I am not on the reflector but thought I'd let you know how it is
here on Oahu, Hawaii.
Though one can assume with some reliability that manufacturers
spec their towers conservatively and if installation guidelines
are followed you can have some peace of mind...our building
department doesn't care.
For a tower to be "type accepted" it must undergo failure testing
to the satisfaction of the department (I have not verified this
but was told this by another). But this does not include the base.
The building department wants the foundation design for the
specific tower and location certified by a licensed engineer
before their review. Obviously, the engineer will review the
tower as well to protect him/herself. Thus we cannot escape
total review by a compensated professional.
The manufacturer's drawings just provide a starting point or idea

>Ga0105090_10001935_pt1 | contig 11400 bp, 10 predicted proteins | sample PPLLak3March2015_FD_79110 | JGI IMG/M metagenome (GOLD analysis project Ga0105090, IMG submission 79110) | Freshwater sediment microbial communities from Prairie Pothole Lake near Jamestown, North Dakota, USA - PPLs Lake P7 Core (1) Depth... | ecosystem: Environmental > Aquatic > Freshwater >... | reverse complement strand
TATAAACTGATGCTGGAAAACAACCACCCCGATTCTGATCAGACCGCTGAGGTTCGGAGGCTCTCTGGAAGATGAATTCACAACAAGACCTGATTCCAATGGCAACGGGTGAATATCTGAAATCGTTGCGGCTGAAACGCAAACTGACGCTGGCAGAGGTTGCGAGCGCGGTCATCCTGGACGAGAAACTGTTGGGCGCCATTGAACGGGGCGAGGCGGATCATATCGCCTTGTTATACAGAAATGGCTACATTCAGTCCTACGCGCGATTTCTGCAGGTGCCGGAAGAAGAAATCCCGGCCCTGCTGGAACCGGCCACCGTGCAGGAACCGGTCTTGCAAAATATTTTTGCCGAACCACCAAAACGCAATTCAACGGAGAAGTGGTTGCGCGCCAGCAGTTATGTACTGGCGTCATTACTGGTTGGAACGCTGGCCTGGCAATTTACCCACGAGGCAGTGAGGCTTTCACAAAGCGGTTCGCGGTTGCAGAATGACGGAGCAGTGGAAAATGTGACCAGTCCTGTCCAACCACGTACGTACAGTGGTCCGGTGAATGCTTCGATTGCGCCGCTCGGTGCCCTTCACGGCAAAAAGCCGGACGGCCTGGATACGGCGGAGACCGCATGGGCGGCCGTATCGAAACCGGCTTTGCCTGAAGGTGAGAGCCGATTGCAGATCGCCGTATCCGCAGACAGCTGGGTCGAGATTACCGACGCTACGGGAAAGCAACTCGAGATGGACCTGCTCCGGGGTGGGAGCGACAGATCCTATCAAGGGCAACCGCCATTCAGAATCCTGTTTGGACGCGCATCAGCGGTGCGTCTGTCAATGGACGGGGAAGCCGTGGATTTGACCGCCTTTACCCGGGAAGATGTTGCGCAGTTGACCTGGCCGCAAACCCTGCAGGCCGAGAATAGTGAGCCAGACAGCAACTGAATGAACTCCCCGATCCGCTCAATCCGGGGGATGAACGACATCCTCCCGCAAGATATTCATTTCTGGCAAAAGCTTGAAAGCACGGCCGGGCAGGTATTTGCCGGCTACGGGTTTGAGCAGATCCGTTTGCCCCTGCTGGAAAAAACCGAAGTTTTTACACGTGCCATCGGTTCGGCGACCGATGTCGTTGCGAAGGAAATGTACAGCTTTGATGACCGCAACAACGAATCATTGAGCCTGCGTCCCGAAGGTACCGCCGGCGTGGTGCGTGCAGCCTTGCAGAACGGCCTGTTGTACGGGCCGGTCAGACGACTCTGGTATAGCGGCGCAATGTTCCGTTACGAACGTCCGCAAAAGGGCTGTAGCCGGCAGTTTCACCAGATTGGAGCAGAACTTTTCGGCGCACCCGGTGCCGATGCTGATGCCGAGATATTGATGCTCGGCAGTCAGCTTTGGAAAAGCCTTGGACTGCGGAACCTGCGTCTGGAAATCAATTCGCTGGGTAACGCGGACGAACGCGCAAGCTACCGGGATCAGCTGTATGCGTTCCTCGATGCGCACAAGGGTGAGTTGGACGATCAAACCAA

for a base design and data for the engineer to do his/her own
calculations. I tried to minimize the bill by drawing plot and
base design plans myself on my computer.
My particular installation was a self-supporting tower with the
maximum antenna load averaged at 10 feet above the tower. The
engineer calculated the tower stress on that basis at building
code max wind speed and exposure factor plus soil factors.
True, other jurisdictions will have their own less or more stringent
requirements. Here, at least they allow one tower per property with
a maximum of 90' with no hassles if you follow their rules. My
engineering costs were around $1000.
I have an interesting antenna setback court decision but that is
Kimo Chun, KH6IFN
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